In other cases progressive  artists  have gone through the courts to prove that their work really is art. In 1877,  English artist James Whistler sued art critic John Ruskin for defamation, after Ruskin denounced Whistler’s near-abstract painting Nocturne in Black  and Gold: The Falling Rocket of 1875 in an art journal. ‘I have seen, and  heard, much of cockney impudence; but never expected to hear a coxcomb ask two hundred guineas    for flinging a pot of paint in the public’s face,’ Ruskin wrote of the painting. The case came to trial in 1878 and the court found in favour of Whistler ­ but  awarded him just a farthing in damages and no costs, leaving him financially  devastated. In 1926, when Romanian sculptor Constantin Brancusi tried to  import his sculpture Bird in Space to New York from France, customs officials  refused to recognise it as art and exempt from customs duty. Labelling the sculpture  a ‘kitchen utensil’, they imposed a tariff worth more than £1,500 in today’s  money. The following year customs officials ruled that all Brancusi’s sculptures would be subject to similar duties if sold in the US ­ so Brancusi admirer Edward Steichen filed the lawsuit Brancusi v United States to challenge their  decision. During the trial, which lasted more than a year, Brancusi and his supportershad to prove that the work was an original, with no purpose other than art. In November 1928 Judge Waite ruled in favour of Brancusi, saying the Bird ‘is in fact a a work of art according to the authorities. We sustain the protest and  find that it is entitled to free entry.’
‘Even though it was soon to be considered  one of the most important and influential works of modern art, the law at  that point did not recognise it as anything other than a lump of metal on which huge duties could be imposed,’ says Young. ‘The success of Brancusi created a new legal precedent for what ‘art’ might be, and what materials it might be made from. Moving forward to today, legal frameworks are obviously a major,  embedded  part of globalisation and I believe it’s important for artists to investigate and question these new logic structures,’ she says. ‘I don’t see law and  art as fundamentally different in the first place,’ comments Grose. ‘What is interesting about law from my point of view is that it is a system of rules with more exceptions  than rules. When big ideas come into conflict with one another it is usually because society is developing using old tools to respond to new situations, and really good art does the same thing. ‘A really good piece of art would maybe be like a court of appeal case,’ he continues. ‘It raises big enough questions for it to be re-reasoned and for whole areas of the law to be re-modelled  in order to accommodate new pieces of technology which didn’t exist when we were drafting the laws.’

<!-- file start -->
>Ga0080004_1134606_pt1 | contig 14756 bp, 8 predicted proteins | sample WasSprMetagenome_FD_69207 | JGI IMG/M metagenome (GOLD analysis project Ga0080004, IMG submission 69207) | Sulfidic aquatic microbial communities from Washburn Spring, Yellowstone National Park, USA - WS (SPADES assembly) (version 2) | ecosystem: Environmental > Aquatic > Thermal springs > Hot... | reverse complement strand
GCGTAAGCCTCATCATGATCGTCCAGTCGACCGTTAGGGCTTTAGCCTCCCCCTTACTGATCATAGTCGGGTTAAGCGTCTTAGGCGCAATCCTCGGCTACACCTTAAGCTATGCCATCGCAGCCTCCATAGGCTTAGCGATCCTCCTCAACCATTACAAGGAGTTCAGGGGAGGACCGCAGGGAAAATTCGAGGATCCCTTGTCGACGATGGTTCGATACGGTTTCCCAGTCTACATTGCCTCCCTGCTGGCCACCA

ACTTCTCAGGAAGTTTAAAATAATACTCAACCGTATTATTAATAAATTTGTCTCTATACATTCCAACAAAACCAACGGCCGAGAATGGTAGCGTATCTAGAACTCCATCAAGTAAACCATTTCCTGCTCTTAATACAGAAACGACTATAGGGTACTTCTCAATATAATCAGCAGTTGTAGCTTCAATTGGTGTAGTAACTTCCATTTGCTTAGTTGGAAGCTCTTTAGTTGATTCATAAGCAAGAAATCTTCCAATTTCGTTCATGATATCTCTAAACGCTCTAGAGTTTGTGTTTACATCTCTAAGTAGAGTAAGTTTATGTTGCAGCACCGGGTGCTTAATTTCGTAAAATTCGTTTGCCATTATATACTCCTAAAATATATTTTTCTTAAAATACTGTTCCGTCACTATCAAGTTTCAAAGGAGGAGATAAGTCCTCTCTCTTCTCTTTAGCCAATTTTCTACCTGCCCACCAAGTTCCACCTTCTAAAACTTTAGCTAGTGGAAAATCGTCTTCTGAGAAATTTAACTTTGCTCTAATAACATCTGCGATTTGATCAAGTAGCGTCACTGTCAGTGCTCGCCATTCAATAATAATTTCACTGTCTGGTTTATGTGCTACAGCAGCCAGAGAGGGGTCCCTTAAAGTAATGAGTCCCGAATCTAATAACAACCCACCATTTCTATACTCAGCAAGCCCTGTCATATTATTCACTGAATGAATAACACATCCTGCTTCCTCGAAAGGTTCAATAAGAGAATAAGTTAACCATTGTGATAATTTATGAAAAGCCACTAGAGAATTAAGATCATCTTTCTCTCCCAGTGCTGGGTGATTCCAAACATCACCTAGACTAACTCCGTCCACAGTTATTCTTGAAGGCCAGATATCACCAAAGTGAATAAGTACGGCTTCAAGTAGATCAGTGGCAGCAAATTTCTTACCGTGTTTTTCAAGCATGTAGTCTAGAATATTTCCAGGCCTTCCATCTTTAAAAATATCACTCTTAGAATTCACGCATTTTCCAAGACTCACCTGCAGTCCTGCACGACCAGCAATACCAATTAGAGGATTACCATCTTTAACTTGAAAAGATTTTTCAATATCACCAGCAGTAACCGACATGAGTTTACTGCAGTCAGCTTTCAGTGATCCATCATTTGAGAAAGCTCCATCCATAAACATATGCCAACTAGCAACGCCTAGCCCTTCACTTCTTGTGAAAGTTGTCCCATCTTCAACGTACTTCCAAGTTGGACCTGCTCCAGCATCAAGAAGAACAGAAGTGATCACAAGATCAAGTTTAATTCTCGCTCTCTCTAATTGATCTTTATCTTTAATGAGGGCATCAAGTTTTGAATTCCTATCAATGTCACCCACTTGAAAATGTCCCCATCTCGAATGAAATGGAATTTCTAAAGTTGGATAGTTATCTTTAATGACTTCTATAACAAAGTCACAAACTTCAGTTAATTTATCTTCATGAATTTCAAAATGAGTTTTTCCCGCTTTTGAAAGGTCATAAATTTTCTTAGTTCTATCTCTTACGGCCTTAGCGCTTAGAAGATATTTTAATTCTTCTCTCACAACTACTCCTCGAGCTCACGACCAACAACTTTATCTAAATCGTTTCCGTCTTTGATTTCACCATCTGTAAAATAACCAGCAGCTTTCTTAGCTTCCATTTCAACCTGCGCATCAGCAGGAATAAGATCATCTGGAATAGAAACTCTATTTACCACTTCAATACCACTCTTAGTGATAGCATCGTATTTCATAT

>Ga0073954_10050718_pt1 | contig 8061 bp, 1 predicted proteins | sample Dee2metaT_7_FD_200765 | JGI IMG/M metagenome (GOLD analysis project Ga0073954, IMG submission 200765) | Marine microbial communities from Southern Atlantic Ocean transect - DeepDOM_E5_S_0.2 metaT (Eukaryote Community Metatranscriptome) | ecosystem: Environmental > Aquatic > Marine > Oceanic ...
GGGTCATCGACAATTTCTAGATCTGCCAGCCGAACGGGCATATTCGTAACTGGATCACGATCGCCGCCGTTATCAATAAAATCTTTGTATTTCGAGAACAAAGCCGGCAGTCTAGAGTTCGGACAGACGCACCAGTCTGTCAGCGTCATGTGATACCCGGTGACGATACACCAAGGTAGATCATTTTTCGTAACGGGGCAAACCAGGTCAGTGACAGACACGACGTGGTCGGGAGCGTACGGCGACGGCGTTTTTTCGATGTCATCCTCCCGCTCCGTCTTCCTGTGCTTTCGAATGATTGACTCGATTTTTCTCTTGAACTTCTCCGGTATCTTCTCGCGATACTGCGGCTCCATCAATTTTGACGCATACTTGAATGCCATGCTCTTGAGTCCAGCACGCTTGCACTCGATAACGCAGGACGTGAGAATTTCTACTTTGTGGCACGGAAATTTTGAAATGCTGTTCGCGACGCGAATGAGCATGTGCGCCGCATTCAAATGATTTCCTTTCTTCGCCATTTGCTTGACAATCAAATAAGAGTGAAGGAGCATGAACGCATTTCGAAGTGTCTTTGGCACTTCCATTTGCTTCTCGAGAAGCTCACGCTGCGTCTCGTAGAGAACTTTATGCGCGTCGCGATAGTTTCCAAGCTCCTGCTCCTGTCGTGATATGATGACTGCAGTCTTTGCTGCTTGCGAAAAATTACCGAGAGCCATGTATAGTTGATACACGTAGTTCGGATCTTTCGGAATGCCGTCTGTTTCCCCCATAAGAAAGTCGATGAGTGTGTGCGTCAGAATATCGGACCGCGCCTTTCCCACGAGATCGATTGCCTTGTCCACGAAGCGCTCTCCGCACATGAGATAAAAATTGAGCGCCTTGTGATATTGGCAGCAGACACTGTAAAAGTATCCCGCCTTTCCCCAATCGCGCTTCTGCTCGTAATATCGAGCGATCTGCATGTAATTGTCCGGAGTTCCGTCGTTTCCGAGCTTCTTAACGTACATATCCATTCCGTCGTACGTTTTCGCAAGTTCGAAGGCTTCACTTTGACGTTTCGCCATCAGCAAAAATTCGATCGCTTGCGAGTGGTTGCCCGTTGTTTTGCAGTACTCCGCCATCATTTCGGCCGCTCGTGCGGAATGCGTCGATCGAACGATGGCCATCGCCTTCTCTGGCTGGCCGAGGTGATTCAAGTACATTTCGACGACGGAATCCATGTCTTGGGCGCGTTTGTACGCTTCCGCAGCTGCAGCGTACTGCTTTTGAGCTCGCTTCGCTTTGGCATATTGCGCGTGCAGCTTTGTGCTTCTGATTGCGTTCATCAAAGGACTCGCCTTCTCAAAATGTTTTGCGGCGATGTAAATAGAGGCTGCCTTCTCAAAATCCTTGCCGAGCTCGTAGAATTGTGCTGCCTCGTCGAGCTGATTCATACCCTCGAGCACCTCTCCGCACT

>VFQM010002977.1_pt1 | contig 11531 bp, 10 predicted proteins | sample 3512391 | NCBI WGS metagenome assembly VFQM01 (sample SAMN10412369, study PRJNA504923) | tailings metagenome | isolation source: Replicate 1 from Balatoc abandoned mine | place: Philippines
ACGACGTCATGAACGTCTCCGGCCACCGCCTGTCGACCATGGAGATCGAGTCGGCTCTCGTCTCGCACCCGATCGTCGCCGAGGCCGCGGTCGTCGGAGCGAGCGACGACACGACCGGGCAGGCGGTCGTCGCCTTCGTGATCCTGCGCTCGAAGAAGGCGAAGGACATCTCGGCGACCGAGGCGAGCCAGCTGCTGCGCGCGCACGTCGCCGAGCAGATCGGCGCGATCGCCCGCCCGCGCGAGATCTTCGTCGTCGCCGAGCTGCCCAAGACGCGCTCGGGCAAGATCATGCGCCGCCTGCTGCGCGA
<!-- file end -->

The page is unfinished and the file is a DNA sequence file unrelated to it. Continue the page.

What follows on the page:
Where art meets law…

Carey Young - used a non-disclosureagreement to conceal her entry to the 2003 Beck’s Futures Prize competition

Anna Livia Löwendahl-Atomic - used an NDA to protect secrets she sold to the highest bidder in her work A Selection of Interesting Secrets  from Various Stages in My Life, 2000   

Anthony-Noel Kelly - jailed in 1998 for stealing body parts to use in his sculptures
Tom Friedman - stole balls from toy shops for his 1992 work Hot                

Balls JSG Boggs - was tried at the Old Bailey in 1987 for producing counterfeit English banknotes as art. The jury found him not guilty.  

 Christo - went through legal procedures to gain permits for his works                 wrapping famous landmarks from the 1960s onwards

…and law meets art.
            A selection of law firms who specialise in representing artists
            Finers Stephens Innocent
            Mishcon de Reya
            Denton Wilde Sapte
            Farrer & Co
            Lane & Partners

© 2003 Christine Boggis